• 2. People are usually nervous and scared when being investigated for a DWI. It is notuncommon for someone to say something unusual solely based on having the "jitters."Therefore, try and say as little as possible throughout the entirely of the proceeding.Simply tell the officer: "I would like to talk to my attorney, and then do not offer anyother information. DO NOT BEG, PLEAD, OR ARGUE WITH THE OFFICER AFTERTHE ARREST DECISION IS MADE.3. The Investigating Officer will likely ask you to submit to performing the StandardizedField Sobriety Tests (SFST’s). These tests are completely voluntary. In most situationsif you are asked to perform the SFST’s by an officer, you will likely be arrested and takento jail anyway. Therefore, it is best to simply invoke your right to refuse. There are nolaws requiring you to perform these tests. These tests are designed for failure. They areused in order to gather evidence against you to help the state gain a conviction later incourt. Hence, politely refuse to perform the SFST’s.4. Sometimes people voluntarily submit to a breath or blood test with the mistaken beliefthat if they pass, they will be able to go home. This is not true. Once you are asked tosubmit to a chemical test, you are already under arrest. There is no way to be "un-arrested." You have the absolute right to refuse to submit to a chemical test after you arearrested for DWI. If you do refuse, your driver’s license will be subject to a 180-daysuspension (as opposed to a 90-day for a chemical test failure). This shorter period oftime for a suspension is usually used to entice suspects to submit to a chemical test.DO NOT MAKE THIS MISTAKE. REFUSE. Either way, your driving privileges aresubject to a suspension period. However, regardless of the length of suspension, you willbe eligible to obtain an occupational driver’s license, which would allow you to drive for"essential needs." It is also better to let the officers go through the process of obtaining ablood search warrant, rather than just allowing them to bypass this step altogether. Oftenthey will not go through the process of obtaining the search warrant because of the lengthof time involved in doing so. If they do ultimately get a search warrant to obtain yourblood, you are in no worse position than had you just consented from the beginning. Inaddition, often it takes 3-4 hours for the investigating officer to complete the entireprocess of obtaining the search warrant and then facilitating the blood draw. As such,your BAC could be considerably lower at this point than had you consented to the blooddraw from the very beginning, leaving you with more room to argue what the accurateBAC would have been “at the time of driving.”5. Call a family member or friend as soon as you are allowed to do so. This way, you canhave a witness to testify regarding your sobriety if the case should proceed to trial.6. Always be extremely polite to the police officers. Juries, judges, and prosecutors DONOT like to see disrespectful behavior when viewing the video recording of your arrest.Even if the investigating officer does not reciprocate your politeness, do not respond in aharsh or crude manner.
  • 3. 7. Your entire arrest is likely being video recorded (see #5). As such, always be on yourbest behavior. Remember that it is highly likely that others will view what transpiredlater. Always keep this in mind.8. As soon as possible, write down a narrative of everything that occurred the day/nightof your arrest while its still fresh in your memory. The more clear and accurate thedetails, the better your case will be. Juries find testimony more truthful if you can recallevents with clarity. Try to document everything that transpired in detail, including all ofthe events prior to your encounter with the police, and during the investigation, arrest,and booking. Make a full written account of where you were consuming alcohol, howmany beverages were consumed, over what period of time, any food you had eaten thatday, and any other pertinent information relevant to the arrest. Document any sicknessesor medical conditions you may have experienced as well. Having receipts documentingthe alcohol consumed is always helpful and convincing for a jury to consider.9. Hire an attorney who specializes in DWI Defense. Avoid the generalist, and the "Jack-Of-All-Trades and Master-of-None" Attorney. If you needed a serious heart surgeryoperation, you wouldnt seek out a general surgeon who performs only a few heartsurgeries per year. Rightfully so, you would want a devoted and experienced heartsurgeon whose medical practice is focused almost exclusively on this procedure. Youwould want and expect a surgeon who performs heart surgeries on a regular andconsistent basis, who knows how to react to unexpected complications, and who iscommitted to being on the cutting edge of their craft. Thus, do the same whenconsidering whom you will hire to represent you with your charge of DWI.I have spoken with quite a few attorneys who have conveyed they "dabble" in DWIdefense on occasion. The "dabbler" is a scary proposition, and is a common reality formany of those arrested for DWI. I have personally substituted counsel on many DWIcases for other attorneys that were fired by their clients because they soon realized theyhad absolutely no idea how to properly defend against a charge of DWI. Usually theirattorneys simply advised them to plead "Guilty", most likely because they didn’t knowwhat else to do. I have personally received acquittals and other favorable dispositionsafter a client has fired their attorney (who advised pleading “Guilty”), and then hired me.Therefore, always try to work with an attorney who devotes the majority of their practiceto defending DWI cases. The "dabbler" is likely to miss issues that can mean thedifference between a successful or a failing defense.*And remember, the most effective technique to avoid a DWI arrest and/or conviction isto NOT DRINK AND DRIVE! Even if you are not "intoxicated" according to the law, ifan investigating officer smells the odor of alcohol, often you will be arrested regardlessof what else occurs. Therefore, the absolute and most sure way to avoid a DWI arrestand/or conviction is to avoid drinking alcohol if you know you will be operating a motorvehicle.Keep in mind that being arrested for a DWI does not always equal a conviction. If you’refacing a charge of DWI, call The Law Offices of Carl David Ceder, PLLC, at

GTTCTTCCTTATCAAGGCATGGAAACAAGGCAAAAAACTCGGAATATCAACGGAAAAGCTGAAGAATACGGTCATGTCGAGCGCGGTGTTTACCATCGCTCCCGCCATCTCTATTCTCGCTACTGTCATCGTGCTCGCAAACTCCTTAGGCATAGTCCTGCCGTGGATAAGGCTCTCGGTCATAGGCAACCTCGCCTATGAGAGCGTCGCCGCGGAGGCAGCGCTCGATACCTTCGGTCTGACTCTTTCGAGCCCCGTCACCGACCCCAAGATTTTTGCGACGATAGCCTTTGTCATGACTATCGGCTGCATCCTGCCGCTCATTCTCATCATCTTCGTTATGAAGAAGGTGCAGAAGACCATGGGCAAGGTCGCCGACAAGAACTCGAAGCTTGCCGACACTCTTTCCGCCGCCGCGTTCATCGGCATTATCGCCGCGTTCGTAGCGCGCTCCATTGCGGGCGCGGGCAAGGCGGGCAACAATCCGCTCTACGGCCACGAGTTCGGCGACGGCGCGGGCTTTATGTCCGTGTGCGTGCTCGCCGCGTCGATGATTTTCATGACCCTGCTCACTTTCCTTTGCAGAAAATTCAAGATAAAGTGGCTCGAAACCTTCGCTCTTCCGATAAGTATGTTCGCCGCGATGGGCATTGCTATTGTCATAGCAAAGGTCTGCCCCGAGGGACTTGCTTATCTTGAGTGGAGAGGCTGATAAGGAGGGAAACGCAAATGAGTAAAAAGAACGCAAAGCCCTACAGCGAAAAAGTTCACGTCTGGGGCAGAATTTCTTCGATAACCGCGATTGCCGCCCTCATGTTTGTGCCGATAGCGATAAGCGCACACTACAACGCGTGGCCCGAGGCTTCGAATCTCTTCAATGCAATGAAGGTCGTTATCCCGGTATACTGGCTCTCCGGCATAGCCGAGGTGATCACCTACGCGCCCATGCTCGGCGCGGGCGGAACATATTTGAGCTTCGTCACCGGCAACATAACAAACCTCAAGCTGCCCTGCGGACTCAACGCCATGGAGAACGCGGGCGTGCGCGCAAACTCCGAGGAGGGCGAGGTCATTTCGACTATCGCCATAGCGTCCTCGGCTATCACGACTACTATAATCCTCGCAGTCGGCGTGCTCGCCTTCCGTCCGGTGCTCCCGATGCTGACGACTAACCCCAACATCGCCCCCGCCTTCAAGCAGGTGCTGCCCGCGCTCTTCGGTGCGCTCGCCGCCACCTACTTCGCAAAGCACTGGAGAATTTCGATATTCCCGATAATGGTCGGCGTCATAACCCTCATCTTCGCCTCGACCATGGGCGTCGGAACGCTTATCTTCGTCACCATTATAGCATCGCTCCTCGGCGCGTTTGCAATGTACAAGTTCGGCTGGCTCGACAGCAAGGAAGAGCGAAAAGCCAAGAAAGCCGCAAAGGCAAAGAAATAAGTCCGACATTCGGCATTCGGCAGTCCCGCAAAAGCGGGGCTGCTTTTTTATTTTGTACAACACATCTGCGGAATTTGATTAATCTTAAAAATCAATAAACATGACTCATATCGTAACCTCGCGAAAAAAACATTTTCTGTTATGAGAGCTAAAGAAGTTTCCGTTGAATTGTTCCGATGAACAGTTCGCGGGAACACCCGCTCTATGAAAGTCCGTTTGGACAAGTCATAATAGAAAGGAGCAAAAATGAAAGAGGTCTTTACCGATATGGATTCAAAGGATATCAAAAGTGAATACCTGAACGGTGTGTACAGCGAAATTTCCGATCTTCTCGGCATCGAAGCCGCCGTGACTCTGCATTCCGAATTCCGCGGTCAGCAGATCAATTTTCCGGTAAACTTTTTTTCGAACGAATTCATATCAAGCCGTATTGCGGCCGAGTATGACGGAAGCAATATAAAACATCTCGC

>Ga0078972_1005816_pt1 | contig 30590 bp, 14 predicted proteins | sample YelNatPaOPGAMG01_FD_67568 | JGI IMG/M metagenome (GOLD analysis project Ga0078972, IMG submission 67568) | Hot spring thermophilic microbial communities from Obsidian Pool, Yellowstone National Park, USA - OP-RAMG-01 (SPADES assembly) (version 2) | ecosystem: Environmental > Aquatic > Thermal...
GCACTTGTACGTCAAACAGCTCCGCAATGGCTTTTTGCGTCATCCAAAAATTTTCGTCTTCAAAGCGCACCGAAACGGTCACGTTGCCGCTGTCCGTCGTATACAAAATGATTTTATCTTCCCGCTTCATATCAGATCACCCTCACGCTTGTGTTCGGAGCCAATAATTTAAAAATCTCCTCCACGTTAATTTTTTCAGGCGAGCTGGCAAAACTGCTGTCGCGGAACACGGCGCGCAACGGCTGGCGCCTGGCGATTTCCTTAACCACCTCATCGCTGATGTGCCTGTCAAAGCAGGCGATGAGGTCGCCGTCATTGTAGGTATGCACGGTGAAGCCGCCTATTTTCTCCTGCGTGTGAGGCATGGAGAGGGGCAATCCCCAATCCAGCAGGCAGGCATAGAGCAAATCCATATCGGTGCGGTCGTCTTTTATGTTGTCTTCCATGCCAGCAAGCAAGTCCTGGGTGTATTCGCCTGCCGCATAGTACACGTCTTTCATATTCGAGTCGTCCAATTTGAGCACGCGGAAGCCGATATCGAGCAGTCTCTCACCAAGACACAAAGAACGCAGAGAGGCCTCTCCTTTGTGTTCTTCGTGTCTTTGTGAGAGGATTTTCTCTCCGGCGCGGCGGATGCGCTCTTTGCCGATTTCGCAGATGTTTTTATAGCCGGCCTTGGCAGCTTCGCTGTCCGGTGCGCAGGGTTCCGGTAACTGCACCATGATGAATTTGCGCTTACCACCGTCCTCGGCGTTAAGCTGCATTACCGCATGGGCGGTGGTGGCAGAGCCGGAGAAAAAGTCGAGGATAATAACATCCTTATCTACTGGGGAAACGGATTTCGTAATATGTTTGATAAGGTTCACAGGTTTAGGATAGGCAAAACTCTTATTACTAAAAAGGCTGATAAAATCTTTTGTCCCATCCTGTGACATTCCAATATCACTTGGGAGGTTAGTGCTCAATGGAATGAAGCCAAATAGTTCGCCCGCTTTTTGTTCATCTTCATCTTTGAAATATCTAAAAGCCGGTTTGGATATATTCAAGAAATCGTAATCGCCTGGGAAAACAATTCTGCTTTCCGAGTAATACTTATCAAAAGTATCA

• 4. 214.702.CARL (2275)or 512.657.9992 and we will happily explain what options areavailable given your specific situation. I have a strong track record of success indefending the citizen accused of DWI all across counties in the State of Texas, and ampassionate about providing competent and professional legal advice in all intoxication-related offenses. Good luck, and call a cab!